With the festival crowd refreshed and raring to go from an extended soak at the "Blue Lagoon Hangover Party," it was back to where the previous night's events concluded at the Art Museum. Upon arrival, we managed to catch Vancouver-based quartet Brasstronaut. Playing the grandest venue at the festival, they appeared confident as their hypnotic, indie-jazz-rock fusion wooed the crowd. Having a stab at the local dialect is never easy, and many international acts have failed miserably at it during previous Airwaves. Local singer Hildur (who had kindly translated one of their songs via MySpace) did it justice as he added a sweet exchange of ideas to their soulful and successful performance.
|Brasstronaut :: Iceland Airwaves 2009|
More screaming and sweat was upon us as we pushed through the Sódóma crowd to enjoy We Made God. This strong group of metal musicians made themselves at home at the Kerrang! endorsed night, demonstrating their talents through a noisy set of well constructed rock songs and a thrilling display of heavy and delicate soundscapes.
As we moved back out into the cold, the weather forced us to dart inside as we ended up at Batteriði. By no means was this a bad move as we were welcomed by platinum selling Icelandic hip hop act XXX Rottweiler. The giant leap in genre was quite the experience, especially with a shed-load of adoring fans screaming what sounded like lyrics (I have been told the lyrics ARE good). We found our attention was focused on the energetic group's cohesion and instrumental qualities, which resulted in a drunken hip hop sway amongst the crowd.
Over at Sódóma it was the turn of Músíktilraunir winning (the Icelandic version of a Battle of the Bands) Agent Fresco, who shook the audience up with a lung testing set of madness. The spotlight shone heavily on frontman Arnór, whose excessive screaming and ape hanging athleticism became tiresome. Their primary merit was solid musicianship, and no wonder given Agent Fresco has been awarded best guitarist, drummer, and bassist prizes.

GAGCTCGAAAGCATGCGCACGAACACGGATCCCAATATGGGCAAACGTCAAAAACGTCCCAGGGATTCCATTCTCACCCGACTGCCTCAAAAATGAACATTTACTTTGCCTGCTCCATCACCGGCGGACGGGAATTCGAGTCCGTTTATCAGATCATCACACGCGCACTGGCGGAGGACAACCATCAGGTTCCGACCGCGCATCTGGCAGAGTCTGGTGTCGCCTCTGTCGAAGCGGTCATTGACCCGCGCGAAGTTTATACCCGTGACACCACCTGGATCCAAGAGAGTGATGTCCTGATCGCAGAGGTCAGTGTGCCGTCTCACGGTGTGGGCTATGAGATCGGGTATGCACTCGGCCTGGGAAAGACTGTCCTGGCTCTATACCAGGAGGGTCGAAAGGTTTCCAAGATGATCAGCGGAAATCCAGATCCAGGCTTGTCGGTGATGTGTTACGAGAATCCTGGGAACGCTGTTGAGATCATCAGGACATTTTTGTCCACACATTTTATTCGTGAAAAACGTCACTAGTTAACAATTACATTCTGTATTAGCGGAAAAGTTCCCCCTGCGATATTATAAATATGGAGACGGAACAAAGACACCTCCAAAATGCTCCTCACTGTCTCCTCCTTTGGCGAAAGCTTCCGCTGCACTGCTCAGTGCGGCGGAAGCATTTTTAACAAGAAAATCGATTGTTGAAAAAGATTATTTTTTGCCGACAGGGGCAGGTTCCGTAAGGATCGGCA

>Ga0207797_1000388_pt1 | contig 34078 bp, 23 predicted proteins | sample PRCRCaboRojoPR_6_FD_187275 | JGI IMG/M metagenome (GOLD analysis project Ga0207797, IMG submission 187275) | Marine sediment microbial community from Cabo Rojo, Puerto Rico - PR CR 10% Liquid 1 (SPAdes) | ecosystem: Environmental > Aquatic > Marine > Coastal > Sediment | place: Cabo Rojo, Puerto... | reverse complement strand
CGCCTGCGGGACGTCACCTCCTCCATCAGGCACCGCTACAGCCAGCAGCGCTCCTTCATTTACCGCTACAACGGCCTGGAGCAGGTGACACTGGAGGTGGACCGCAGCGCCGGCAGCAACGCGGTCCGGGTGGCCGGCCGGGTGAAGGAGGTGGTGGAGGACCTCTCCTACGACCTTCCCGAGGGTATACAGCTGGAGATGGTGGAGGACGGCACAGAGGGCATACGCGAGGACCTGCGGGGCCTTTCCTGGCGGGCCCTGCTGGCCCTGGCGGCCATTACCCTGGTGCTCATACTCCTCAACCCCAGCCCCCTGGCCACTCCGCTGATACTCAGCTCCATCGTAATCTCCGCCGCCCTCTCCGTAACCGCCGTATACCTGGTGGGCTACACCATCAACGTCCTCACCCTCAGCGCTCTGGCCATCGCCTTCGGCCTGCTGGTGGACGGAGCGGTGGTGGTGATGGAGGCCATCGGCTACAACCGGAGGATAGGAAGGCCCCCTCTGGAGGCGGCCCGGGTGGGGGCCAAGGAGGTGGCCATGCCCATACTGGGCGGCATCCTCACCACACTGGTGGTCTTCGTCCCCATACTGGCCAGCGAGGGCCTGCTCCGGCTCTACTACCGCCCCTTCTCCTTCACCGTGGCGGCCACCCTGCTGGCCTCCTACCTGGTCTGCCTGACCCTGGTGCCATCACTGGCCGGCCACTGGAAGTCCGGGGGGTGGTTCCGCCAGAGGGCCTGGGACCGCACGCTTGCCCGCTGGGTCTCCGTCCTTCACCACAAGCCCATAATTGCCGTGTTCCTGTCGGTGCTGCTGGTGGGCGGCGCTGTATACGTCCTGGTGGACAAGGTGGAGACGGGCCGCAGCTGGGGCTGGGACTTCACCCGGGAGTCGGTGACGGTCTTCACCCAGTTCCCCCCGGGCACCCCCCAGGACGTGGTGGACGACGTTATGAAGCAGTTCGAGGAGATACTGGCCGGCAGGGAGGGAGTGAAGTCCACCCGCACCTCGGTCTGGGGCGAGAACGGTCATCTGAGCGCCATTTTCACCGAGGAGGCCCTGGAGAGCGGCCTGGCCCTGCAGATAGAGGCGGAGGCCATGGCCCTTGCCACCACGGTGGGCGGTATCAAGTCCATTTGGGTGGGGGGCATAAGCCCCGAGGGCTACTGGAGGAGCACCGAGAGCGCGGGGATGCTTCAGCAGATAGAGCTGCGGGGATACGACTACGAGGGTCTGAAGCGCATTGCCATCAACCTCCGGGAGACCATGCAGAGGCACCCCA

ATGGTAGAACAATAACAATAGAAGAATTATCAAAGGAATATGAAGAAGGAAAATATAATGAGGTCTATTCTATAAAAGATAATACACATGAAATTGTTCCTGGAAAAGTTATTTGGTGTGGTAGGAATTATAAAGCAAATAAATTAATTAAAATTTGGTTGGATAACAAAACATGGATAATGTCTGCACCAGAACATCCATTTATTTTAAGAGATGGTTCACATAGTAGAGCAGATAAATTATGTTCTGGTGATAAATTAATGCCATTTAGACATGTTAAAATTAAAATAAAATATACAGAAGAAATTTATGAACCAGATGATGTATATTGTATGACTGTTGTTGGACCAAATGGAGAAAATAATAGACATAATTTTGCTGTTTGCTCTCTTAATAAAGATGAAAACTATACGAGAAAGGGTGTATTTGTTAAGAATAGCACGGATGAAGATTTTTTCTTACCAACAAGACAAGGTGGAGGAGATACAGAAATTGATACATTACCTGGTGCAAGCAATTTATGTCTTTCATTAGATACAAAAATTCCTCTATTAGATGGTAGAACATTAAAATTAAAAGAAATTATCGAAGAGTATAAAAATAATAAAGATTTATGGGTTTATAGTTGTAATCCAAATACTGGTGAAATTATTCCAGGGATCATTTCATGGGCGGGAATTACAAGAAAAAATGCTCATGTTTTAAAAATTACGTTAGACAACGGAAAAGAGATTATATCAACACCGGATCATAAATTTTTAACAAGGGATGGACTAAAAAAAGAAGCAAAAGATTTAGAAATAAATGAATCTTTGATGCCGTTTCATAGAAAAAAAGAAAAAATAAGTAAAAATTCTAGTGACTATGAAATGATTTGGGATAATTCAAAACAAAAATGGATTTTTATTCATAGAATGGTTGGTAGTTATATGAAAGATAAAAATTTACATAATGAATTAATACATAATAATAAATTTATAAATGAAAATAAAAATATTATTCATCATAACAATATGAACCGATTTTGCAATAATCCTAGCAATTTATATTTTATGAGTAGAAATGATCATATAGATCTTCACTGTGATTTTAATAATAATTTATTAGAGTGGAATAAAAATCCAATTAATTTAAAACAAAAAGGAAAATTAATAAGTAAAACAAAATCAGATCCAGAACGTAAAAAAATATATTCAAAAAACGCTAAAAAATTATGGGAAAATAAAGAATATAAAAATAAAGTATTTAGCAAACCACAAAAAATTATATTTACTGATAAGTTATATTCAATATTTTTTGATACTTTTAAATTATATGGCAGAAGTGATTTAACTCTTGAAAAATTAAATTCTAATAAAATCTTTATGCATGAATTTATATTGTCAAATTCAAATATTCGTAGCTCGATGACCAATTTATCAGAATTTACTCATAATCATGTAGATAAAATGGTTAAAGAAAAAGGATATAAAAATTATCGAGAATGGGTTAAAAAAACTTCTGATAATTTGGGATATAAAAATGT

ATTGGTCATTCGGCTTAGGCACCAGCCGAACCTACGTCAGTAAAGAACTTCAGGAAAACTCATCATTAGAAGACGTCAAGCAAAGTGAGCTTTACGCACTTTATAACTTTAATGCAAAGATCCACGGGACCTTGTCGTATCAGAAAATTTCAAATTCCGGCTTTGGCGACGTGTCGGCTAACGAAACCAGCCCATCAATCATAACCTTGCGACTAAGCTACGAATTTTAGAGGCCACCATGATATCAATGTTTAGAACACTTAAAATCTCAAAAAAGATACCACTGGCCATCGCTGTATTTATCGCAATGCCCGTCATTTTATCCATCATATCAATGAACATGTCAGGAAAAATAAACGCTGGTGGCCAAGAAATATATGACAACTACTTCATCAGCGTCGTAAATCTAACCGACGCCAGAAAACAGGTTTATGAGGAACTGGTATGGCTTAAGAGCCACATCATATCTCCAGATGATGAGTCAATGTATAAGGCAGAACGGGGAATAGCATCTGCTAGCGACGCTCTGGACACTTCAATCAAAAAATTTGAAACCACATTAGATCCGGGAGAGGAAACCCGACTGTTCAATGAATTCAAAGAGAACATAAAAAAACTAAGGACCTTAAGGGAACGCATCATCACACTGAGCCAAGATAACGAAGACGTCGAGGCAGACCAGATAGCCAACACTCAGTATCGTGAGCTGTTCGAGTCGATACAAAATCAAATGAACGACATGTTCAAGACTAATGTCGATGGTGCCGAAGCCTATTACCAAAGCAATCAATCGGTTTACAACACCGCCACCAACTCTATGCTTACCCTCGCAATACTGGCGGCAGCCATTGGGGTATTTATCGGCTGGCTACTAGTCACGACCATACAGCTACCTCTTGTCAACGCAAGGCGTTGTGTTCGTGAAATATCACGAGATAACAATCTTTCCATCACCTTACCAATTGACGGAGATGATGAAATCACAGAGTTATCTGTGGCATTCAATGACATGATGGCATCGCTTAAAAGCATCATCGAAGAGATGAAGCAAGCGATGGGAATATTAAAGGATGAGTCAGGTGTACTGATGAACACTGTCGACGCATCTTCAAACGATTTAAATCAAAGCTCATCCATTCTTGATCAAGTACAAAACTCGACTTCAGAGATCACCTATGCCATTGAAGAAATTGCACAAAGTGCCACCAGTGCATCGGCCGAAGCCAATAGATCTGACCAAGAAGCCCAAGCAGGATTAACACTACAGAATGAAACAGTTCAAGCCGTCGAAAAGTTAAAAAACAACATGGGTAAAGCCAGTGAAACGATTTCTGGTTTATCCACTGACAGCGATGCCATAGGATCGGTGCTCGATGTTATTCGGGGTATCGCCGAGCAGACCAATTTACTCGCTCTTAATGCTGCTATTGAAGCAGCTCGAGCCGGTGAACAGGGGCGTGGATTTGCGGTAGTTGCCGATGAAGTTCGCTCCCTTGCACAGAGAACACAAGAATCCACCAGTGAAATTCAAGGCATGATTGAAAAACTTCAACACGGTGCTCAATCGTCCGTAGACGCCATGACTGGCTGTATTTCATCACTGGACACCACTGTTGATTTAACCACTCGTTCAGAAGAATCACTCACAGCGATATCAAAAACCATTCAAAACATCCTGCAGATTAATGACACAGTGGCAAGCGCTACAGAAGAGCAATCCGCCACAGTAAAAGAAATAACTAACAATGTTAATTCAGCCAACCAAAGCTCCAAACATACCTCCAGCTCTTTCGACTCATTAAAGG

|Dr Spock :: Iceland Airwaves 2009|
As we vacated Sódóma, we were welcomed by the spectacle of a glam rock hillbilly cowboy, Viking strength fire-eaters, and four huge wheels. It was festival favorites Dr Spock let loose in the back of an open truck roaming through the streets. The totally extravagant rock & roll street party was in full flare and a rapidly growing audience pursued the vehicle as it aimlessly taxied around the city. Even though this was one of the most obvious secret "shows," the experience was one of Airwaves' most outrageous and enjoyable ideas to date.
Following four days of partying, Sunday morning in Reykjavik resembled a ghost or zombie town, with people who have hit the seven a.m. club curfew still strolling the streets. With a limited number of venues open for service on the final day of Airwaves, our choice was diverted elsewhere as we faced yet another snaking queue. The lengthy line at NASA was justified as home favorites GusGus were scheduled to close the festival in true patriotic style. For us, it was left to Sódóma to cap the festival off. With the beer still flowing and the festival squeezing the remaining life out of its attendees, we came in from the cold to experience Icelandic hip hop act Fallegir Menn (translates to "Beautiful Men"). It was difficult to establish if this was a serious act or not, but their performance did at least raise the spirits of the venue for one last celebration.
Dubbed "the first troubadour rapper in the world," we were curious to see what indie-folk-rap artist Helgi Valur & Shemales had to offer. With no real expectations, we found the indie-rap fusion worked surprisingly well as both the lack of connection with the previous act and familiarity of a reworked cover of Snoop Dogg's "Gin and Juice" and a carbon copy of Rage's "Bombtrack" had the audience moving. Helgi Valur & Shemales was an adequate act to sustain the party atmosphere as the festival came to a close.
In a city where news and information spreads at the speed of light, it did not take a mastermind to uncover the festival's final special surprise guests Crystal Antlers. Pushing the festival into the early hours with a therapeutic set full of strange psychedelic sounds and fierce energy, the band confirmed that there was still life at the tail end of Airwaves.
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